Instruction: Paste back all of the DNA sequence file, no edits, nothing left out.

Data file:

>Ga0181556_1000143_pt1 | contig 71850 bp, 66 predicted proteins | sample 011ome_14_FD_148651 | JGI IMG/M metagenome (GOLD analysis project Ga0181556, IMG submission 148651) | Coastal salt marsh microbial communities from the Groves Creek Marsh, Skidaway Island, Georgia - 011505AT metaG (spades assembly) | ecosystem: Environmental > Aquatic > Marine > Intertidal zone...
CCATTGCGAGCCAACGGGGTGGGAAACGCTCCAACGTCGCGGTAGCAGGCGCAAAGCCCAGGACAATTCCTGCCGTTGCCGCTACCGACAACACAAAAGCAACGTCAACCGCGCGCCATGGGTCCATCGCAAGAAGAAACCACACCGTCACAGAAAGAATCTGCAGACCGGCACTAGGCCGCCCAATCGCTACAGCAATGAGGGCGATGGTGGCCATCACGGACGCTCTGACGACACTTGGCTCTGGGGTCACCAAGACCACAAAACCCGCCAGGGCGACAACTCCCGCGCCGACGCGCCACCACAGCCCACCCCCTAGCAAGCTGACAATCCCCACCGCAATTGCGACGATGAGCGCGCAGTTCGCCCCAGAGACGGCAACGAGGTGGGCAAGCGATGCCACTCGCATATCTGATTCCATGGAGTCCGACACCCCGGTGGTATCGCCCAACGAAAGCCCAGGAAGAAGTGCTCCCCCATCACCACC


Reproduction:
>Ga0181556_1000143_pt1 | contig 71850 bp, 66 predicted proteins | sample 011ome_14_FD_148651 | JGI IMG/M metagenome (GOLD analysis project Ga0181556, IMG submission 148651) | Coastal salt marsh microbial communities from the Groves Creek Marsh, Skidaway Island, Georgia - 011505AT metaG (spades assembly) | ecosystem: Environmental > Aquatic > Marine > Intertidal zone...
CCATTGCGAGCCAACGGGGTGGGAAACGCTCCAACGTCGCGGTAGCAGGCGCAAAGCCCAGGACAATTCCTGCCGTTGCCGCTACCGACAACACAAAAGCAACGTCAACCGCGCGCCATGGGTCCATCGCAAGAAGAAACCACACCGTCACAGAAAGAATCTGCAGACCGGCACTAGGCCGCCCAATCGCTACAGCAATGAGGGCGATGGTGGCCATCACGGACGCTCTGACGACACTTGGCTCTGGGGTCACCAAGACCACAAAACCCGCCAGGGCGACAACTCCCGCGCCGACGCGCCACCACAGCCCACCCCCTAGCAAGCTGACAATCCCCACCGCAATTGCGACGATGAGCGCGCAGTTCGCCCCAGAGACGGCAACGAGGTGGGCAAGCGATGCCACTCGCATATCTGATTCCATGGAGTCCGACACCCCGGTGGTATCGCCCAACGAAAGCCCAGGAAGAAGTGCTCCCCCATCACCACC